Analyst Blames SVOD For Falling TV Ratings

Juenger says declines are likely to increase and cut into ad revenue
Author:
Publish date:
136708_0332_ful.jpg

In a new report, analyst Todd Juenger of Sanford C. Bernstein, says the big third quarter drop in C3 ratings for ad-supported TV is largely the fault of subscription video on demand players like Netflix and Amazon. And that the erosion is likely to increase.

Checking data from both Nielsen and Rentrak, Juenger believes the decline is real and not just a measurement error.

"We don't believe people stopped watching stuff. We believe they are watching it in different ways. We examine all the evidence at hand and come to a strong conclusion that SVOD is primarily to blame," he says. "It seems SVOD is no longer incremental, it has become cannibalistic (especially in the summer, when linear TV is at its weakest)."

"Viewers like SVOD because it offers programming on demand, without advertising and offers a pleasing interface and helpful recommendations," Juenger says.

"Hence, we don't think those viewers are coming back. The trend is more likely to accelerate than decline," says Juenger, who predicts another 4% decline in linear TV because of increased viewing of Netflix alone.

The viewer drain puts media companies in a bind. They can either stop selling content to Netflix and the rest of the streamers or they can continue to watch ratings and ad revenues drop.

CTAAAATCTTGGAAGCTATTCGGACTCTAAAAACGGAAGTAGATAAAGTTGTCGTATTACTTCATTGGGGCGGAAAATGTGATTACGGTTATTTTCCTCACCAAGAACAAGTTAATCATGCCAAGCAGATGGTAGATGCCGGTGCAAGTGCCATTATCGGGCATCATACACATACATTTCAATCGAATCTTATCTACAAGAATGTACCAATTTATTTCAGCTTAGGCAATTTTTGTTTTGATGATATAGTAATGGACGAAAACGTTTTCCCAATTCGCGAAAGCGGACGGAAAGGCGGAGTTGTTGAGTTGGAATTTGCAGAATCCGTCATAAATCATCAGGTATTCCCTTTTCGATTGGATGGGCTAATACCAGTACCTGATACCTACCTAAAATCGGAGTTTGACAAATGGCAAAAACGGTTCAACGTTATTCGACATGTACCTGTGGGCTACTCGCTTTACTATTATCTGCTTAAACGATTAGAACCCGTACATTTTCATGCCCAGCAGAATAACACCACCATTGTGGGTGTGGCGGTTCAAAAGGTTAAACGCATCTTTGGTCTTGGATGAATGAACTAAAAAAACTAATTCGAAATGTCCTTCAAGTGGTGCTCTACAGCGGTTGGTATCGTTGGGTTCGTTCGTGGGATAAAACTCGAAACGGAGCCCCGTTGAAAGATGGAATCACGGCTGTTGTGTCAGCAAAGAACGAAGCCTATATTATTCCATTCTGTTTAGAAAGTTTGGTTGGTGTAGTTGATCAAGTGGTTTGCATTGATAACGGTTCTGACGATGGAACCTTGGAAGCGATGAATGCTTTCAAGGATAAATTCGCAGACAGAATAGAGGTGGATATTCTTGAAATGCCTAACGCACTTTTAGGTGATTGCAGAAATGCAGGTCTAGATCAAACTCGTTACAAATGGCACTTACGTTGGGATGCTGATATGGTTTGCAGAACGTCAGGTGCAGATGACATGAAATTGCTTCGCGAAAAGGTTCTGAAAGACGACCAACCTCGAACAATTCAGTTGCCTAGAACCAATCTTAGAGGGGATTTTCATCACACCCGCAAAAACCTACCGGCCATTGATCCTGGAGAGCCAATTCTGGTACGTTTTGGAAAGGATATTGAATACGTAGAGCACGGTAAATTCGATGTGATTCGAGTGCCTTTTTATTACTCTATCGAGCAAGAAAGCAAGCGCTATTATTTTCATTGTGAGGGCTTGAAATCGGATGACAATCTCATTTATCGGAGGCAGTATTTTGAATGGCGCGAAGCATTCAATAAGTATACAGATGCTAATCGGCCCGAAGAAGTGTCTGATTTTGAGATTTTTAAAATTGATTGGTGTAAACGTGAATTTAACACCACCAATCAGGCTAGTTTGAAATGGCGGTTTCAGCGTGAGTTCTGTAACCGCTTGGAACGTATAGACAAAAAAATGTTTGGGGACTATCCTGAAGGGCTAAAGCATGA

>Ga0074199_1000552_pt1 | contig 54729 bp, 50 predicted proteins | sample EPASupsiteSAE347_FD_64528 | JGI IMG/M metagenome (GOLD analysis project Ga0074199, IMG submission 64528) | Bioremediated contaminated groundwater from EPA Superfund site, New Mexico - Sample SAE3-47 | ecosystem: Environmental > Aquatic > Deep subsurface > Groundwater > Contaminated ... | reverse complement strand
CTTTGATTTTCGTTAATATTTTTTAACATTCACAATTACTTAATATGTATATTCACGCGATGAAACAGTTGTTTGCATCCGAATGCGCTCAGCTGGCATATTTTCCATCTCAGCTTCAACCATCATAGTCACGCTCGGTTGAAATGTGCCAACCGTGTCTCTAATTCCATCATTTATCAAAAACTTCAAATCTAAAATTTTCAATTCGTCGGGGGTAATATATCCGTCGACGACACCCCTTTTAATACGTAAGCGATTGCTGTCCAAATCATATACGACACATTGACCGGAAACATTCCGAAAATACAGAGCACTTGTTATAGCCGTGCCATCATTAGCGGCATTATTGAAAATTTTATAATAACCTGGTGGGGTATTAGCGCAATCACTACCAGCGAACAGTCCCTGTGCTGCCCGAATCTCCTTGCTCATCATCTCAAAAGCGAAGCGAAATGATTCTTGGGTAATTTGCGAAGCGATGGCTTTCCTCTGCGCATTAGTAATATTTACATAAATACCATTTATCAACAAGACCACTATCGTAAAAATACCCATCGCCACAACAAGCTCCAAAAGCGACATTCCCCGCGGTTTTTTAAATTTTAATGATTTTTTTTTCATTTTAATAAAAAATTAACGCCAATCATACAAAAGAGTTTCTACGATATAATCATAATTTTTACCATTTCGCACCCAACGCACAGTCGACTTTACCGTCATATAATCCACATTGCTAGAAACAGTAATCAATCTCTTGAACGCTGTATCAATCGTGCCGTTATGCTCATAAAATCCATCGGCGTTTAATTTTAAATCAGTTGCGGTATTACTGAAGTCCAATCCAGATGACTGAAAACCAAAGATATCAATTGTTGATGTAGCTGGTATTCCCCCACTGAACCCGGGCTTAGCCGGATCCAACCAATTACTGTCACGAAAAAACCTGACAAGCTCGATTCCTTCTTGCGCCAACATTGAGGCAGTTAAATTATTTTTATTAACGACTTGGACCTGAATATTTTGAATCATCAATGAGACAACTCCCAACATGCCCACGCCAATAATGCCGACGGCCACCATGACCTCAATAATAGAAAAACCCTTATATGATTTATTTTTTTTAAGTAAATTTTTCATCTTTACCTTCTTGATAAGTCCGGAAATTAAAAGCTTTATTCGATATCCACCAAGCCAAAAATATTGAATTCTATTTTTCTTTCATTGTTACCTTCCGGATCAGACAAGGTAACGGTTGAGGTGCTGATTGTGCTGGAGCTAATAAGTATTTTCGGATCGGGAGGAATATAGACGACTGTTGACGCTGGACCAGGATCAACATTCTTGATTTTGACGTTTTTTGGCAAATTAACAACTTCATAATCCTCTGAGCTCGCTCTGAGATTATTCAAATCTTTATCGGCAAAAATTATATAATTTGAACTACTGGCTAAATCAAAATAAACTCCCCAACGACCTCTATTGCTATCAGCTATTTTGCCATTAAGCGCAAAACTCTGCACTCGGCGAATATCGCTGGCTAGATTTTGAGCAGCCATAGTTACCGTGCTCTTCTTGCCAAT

"In the immediate future, we expect exactly the opposite behavior from most content owners. They are more likely to increase the amount of content they license to SVOD, to make up for the lost advertising revenue. Which will only make the problem worse," Juenger says.

Juenger says that Nielsen puts the third-quarter drain at 4% for total day and that Rentrak data shows an even more severe decline of 7%. The drop is bigger in primetime and gets steeper among younger demos.

That will limit ad revenue growth. Juenger says he's previously assumed that TV ad revenue would mirror economic growth as measured by gross domestic product, but now he says TV will lose share of marketing budgets and grow at "GDP minus."

Related